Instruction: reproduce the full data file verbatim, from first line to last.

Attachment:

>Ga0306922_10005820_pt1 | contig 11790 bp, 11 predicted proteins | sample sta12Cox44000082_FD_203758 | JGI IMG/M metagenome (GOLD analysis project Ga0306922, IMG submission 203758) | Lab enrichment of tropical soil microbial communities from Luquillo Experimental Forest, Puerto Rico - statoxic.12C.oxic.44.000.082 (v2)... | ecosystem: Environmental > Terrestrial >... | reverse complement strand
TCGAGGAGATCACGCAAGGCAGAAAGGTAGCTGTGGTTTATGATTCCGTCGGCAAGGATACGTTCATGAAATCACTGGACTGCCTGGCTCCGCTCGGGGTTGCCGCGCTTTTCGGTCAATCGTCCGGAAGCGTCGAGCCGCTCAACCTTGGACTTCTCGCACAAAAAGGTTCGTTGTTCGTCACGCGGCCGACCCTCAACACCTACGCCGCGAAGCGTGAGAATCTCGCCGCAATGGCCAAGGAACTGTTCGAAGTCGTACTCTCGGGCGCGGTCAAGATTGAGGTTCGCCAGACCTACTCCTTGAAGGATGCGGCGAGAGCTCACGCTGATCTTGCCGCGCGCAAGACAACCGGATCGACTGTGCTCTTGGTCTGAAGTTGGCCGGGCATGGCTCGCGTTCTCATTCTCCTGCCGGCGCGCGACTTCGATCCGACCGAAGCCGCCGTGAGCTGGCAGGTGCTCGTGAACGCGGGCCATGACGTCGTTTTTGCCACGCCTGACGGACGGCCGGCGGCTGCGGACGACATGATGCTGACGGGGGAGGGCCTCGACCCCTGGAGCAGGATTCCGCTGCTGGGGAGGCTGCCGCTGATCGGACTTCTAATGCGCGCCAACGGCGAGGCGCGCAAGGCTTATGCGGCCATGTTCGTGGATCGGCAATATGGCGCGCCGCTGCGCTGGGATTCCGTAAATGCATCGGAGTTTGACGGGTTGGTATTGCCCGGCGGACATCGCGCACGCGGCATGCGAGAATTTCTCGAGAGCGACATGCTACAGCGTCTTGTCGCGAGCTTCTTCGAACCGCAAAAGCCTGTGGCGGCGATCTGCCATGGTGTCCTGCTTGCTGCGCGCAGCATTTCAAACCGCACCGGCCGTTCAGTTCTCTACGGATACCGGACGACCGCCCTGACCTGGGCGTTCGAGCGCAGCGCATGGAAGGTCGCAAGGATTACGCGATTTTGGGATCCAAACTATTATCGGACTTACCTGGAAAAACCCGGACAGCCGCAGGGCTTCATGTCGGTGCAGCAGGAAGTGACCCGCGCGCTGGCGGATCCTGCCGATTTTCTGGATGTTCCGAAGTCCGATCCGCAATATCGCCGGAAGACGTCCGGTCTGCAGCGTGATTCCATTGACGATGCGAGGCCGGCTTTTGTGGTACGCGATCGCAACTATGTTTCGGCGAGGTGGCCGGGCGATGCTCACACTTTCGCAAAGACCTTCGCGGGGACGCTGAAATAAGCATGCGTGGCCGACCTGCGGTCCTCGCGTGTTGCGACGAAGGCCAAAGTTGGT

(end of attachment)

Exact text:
>Ga0306922_10005820_pt1 | contig 11790 bp, 11 predicted proteins | sample sta12Cox44000082_FD_203758 | JGI IMG/M metagenome (GOLD analysis project Ga0306922, IMG submission 203758) | Lab enrichment of tropical soil microbial communities from Luquillo Experimental Forest, Puerto Rico - statoxic.12C.oxic.44.000.082 (v2)... | ecosystem: Environmental > Terrestrial >... | reverse complement strand
TCGAGGAGATCACGCAAGGCAGAAAGGTAGCTGTGGTTTATGATTCCGTCGGCAAGGATACGTTCATGAAATCACTGGACTGCCTGGCTCCGCTCGGGGTTGCCGCGCTTTTCGGTCAATCGTCCGGAAGCGTCGAGCCGCTCAACCTTGGACTTCTCGCACAAAAAGGTTCGTTGTTCGTCACGCGGCCGACCCTCAACACCTACGCCGCGAAGCGTGAGAATCTCGCCGCAATGGCCAAGGAACTGTTCGAAGTCGTACTCTCGGGCGCGGTCAAGATTGAGGTTCGCCAGACCTACTCCTTGAAGGATGCGGCGAGAGCTCACGCTGATCTTGCCGCGCGCAAGACAACCGGATCGACTGTGCTCTTGGTCTGAAGTTGGCCGGGCATGGCTCGCGTTCTCATTCTCCTGCCGGCGCGCGACTTCGATCCGACCGAAGCCGCCGTGAGCTGGCAGGTGCTCGTGAACGCGGGCCATGACGTCGTTTTTGCCACGCCTGACGGACGGCCGGCGGCTGCGGACGACATGATGCTGACGGGGGAGGGCCTCGACCCCTGGAGCAGGATTCCGCTGCTGGGGAGGCTGCCGCTGATCGGACTTCTAATGCGCGCCAACGGCGAGGCGCGCAAGGCTTATGCGGCCATGTTCGTGGATCGGCAATATGGCGCGCCGCTGCGCTGGGATTCCGTAAATGCATCGGAGTTTGACGGGTTGGTATTGCCCGGCGGACATCGCGCACGCGGCATGCGAGAATTTCTCGAGAGCGACATGCTACAGCGTCTTGTCGCGAGCTTCTTCGAACCGCAAAAGCCTGTGGCGGCGATCTGCCATGGTGTCCTGCTTGCTGCGCGCAGCATTTCAAACCGCACCGGCCGTTCAGTTCTCTACGGATACCGGACGACCGCCCTGACCTGGGCGTTCGAGCGCAGCGCATGGAAGGTCGCAAGGATTACGCGATTTTGGGATCCAAACTATTATCGGACTTACCTGGAAAAACCCGGACAGCCGCAGGGCTTCATGTCGGTGCAGCAGGAAGTGACCCGCGCGCTGGCGGATCCTGCCGATTTTCTGGATGTTCCGAAGTCCGATCCGCAATATCGCCGGAAGACGTCCGGTCTGCAGCGTGATTCCATTGACGATGCGAGGCCGGCTTTTGTGGTACGCGATCGCAACTATGTTTCGGCGAGGTGGCCGGGCGATGCTCACACTTTCGCAAAGACCTTCGCGGGGACGCTGAAATAAGCATGCGTGGCCGACCTGCGGTCCTCGCGTGTTGCGACGAAGGCCAAAGTTGGT